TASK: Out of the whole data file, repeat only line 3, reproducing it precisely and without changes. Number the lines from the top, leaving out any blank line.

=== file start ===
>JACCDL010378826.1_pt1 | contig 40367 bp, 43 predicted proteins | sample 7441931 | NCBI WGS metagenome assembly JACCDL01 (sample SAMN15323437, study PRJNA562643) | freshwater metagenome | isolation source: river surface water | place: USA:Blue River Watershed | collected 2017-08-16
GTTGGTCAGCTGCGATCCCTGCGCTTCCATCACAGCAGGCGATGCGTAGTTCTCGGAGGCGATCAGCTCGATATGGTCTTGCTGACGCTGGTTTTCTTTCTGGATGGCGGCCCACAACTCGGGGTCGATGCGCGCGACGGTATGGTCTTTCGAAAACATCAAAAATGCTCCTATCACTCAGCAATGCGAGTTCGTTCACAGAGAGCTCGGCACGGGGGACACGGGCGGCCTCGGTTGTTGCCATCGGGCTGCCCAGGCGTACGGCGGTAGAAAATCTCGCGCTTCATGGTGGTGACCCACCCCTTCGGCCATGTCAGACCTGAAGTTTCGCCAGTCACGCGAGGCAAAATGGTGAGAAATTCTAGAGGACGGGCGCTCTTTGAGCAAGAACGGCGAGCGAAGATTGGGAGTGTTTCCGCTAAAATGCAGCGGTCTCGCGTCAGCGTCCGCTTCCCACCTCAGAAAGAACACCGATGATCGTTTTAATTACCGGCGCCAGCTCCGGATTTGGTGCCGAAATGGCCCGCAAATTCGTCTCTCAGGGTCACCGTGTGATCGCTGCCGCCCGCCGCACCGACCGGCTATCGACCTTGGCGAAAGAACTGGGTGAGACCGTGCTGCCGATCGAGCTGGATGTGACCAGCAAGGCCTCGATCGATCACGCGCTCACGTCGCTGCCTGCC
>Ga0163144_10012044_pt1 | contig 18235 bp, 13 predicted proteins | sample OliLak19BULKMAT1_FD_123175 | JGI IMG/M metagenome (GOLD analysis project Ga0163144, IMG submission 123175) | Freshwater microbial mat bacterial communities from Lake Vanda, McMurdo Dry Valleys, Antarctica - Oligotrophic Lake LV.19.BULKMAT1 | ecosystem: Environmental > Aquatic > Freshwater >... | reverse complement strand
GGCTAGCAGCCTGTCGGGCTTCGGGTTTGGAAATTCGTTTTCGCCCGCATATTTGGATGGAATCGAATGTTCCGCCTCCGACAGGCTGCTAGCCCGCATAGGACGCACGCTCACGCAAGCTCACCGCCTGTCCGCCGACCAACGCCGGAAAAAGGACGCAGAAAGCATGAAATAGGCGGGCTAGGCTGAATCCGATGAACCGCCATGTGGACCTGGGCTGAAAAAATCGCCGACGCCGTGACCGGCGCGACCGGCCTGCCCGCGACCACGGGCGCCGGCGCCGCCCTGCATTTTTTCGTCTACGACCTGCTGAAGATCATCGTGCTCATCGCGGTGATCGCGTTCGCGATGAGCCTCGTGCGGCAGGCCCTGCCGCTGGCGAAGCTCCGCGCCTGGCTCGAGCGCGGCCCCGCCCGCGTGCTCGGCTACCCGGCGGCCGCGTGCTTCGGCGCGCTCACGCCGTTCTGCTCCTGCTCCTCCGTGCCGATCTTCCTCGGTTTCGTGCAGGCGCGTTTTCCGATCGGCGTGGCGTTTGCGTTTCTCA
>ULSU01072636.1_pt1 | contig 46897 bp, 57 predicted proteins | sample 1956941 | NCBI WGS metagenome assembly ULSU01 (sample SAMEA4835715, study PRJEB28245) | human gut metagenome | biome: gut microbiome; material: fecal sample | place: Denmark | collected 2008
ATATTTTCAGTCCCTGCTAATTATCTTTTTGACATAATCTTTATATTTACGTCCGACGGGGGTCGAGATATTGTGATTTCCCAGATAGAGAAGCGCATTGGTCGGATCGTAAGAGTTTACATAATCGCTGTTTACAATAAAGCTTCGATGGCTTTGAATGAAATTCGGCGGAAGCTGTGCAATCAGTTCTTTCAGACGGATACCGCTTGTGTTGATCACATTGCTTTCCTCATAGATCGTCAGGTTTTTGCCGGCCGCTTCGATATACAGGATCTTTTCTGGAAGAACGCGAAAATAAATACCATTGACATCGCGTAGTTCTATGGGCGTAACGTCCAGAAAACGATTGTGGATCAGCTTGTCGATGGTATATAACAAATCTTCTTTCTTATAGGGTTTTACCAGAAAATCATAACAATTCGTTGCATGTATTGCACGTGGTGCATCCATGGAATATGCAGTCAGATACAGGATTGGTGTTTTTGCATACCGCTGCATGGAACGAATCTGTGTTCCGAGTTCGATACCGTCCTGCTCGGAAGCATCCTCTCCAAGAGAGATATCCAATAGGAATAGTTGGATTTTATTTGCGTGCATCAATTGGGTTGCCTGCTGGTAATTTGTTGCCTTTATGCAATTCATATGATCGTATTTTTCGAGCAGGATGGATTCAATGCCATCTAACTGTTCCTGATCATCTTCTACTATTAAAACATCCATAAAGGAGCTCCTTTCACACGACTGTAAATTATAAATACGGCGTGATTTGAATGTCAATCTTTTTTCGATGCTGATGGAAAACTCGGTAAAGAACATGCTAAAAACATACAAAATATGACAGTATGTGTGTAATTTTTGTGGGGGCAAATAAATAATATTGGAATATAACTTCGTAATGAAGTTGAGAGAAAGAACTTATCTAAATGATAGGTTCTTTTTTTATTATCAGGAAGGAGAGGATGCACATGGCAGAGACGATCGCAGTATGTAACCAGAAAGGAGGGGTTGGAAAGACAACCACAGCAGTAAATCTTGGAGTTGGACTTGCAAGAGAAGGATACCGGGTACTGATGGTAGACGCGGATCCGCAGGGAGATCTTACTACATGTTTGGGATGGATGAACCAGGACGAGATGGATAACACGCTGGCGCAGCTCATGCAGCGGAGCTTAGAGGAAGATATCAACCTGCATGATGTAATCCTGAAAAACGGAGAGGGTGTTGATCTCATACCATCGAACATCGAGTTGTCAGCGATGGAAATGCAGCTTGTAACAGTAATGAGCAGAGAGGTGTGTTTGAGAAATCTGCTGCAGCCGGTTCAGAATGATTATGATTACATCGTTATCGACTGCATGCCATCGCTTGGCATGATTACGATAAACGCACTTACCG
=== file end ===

>Ga0163144_10012044_pt1 | contig 18235 bp, 13 predicted proteins | sample OliLak19BULKMAT1_FD_123175 | JGI IMG/M metagenome (GOLD analysis project Ga0163144, IMG submission 123175) | Freshwater microbial mat bacterial communities from Lake Vanda, McMurdo Dry Valleys, Antarctica - Oligotrophic Lake LV.19.BULKMAT1 | ecosystem: Environmental > Aquatic > Freshwater >... | reverse complement strand